I started school today. For my third-year students I have an activity where we look at how much each class session costs them. We divide tuition (about ¥1.2 million, or US$14,000) by the number of classes in a year (usually around 400, each 90 minutes). They usually guess pretty closely to the ¥3,000 ($35) price for each session. But then we add room and board (another ¥1 million) and lost opportunity costs. We define those as if they could work their part-time jobs 40 hours a week, instead of studying. That adds another ¥2.4 million, more than tripling the per-class cost to a total of more than ¥11,000. That is about $130 per 90-minute session. For each student. Sure, I explain they also get the office staff, the library, our Boston Campus, and 3 other retreat centers, the Career Advisory staff, etc, etc,. But they get the idea.
Unfortunately, it didn’t last too long. At the end of the class, I gave the students the option of using their laptop computers in class with our new wireless system, or the other option of a paper-only class. I told them web-based activities would be more interesting, and that they could learn much more, and more quickly. Most thought that carrying their laptop into school was too much of a burden. So we are using paper. (I have 3 classes where they don’t get the option, they HAVE to bring their laptops. At least they will get some muscle tone.)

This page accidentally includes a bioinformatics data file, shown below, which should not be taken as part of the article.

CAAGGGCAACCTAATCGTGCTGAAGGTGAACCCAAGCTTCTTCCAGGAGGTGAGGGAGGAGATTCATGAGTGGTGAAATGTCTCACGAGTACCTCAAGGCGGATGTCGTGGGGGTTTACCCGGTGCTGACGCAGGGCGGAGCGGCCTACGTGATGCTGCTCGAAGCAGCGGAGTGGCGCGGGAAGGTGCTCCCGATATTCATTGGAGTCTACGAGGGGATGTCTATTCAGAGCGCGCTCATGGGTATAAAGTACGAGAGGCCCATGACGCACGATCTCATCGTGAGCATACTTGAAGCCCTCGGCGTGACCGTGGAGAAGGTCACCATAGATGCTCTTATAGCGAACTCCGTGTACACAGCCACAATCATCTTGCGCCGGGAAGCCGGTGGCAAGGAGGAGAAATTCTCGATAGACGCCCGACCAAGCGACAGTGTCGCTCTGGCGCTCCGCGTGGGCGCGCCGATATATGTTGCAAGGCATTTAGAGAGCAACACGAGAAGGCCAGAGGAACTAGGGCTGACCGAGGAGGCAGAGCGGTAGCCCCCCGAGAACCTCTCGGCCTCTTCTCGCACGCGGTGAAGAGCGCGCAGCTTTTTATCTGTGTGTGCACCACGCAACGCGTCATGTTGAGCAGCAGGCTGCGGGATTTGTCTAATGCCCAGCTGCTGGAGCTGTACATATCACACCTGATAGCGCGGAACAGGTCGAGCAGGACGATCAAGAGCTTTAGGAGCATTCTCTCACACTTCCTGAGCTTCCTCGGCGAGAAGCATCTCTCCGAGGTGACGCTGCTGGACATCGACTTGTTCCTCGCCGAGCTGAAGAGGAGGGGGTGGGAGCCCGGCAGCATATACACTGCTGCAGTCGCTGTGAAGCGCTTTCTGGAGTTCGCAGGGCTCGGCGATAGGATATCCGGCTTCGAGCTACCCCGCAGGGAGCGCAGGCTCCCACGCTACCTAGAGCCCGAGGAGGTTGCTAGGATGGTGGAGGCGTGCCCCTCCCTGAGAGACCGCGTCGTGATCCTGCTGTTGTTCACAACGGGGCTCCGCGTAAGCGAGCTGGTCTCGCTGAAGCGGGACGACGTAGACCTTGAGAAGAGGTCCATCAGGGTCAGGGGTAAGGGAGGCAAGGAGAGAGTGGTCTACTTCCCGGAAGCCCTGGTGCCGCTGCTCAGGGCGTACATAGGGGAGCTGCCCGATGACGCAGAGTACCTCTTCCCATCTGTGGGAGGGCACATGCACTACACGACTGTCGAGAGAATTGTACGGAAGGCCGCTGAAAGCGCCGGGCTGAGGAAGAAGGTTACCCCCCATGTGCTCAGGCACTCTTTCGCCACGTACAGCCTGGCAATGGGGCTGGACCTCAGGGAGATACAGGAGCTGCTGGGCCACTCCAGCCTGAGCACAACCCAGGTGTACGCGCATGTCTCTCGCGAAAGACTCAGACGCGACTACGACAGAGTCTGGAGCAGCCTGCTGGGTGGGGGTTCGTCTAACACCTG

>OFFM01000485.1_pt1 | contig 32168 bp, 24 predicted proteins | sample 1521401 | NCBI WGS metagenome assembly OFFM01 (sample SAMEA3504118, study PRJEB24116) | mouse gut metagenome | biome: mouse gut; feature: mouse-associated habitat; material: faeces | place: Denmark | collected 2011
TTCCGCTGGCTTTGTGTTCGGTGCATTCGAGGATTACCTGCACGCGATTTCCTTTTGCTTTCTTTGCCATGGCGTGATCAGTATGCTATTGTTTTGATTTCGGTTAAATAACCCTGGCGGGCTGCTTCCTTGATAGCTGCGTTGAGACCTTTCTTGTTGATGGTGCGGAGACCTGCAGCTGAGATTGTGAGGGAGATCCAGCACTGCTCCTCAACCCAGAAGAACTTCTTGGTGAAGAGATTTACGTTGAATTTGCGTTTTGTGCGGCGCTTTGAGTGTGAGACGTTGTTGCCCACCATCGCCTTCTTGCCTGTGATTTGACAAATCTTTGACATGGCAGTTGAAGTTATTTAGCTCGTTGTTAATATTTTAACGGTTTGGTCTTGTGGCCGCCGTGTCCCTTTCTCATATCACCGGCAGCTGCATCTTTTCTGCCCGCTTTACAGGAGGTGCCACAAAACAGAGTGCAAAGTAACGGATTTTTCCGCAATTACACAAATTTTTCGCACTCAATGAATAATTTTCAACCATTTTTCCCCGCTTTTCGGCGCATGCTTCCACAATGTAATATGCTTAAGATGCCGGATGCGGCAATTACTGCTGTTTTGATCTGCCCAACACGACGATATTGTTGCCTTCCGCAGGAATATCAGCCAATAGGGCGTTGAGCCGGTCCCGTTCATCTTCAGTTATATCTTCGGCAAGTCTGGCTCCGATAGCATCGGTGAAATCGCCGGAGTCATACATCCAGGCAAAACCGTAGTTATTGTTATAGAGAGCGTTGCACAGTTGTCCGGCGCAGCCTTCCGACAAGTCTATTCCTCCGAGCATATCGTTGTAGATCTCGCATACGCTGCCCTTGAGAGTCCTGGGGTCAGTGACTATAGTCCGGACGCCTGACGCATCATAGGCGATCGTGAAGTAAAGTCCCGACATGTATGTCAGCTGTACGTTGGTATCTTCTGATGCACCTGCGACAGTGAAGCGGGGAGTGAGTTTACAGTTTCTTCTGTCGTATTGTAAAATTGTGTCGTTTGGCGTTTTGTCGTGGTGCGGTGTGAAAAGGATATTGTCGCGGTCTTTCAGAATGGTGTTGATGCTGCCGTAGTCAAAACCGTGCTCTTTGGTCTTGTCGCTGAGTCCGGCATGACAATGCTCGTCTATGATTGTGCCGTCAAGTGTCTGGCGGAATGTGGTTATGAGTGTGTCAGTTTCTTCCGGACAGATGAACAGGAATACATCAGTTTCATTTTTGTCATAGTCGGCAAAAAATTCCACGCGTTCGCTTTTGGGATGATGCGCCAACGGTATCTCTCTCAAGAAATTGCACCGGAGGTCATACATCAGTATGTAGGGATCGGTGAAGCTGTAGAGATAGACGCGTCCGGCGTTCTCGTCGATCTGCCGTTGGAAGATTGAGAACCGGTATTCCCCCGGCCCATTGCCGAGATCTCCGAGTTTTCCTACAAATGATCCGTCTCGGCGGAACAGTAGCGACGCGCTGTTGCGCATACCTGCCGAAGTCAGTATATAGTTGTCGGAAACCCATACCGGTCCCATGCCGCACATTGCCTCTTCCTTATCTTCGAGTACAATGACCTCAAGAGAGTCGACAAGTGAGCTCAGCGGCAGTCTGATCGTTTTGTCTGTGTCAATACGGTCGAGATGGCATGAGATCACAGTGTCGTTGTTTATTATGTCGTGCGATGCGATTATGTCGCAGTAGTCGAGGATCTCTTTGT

Because of the electric situation, we will be finishing our semester 2 weeks early, just ast he really hot weather kicks in, and the air conditioner usage surges, causing rolling blackouts (but not in our area). I think it may have been that the university saw everyone else getting a late start, and wanted to get in on the inaction. The students cheered when they heard the news. So we have both administration and students working the system to get something for nothing, or, more accurately, less for the same.
I find it so hard not to just go along.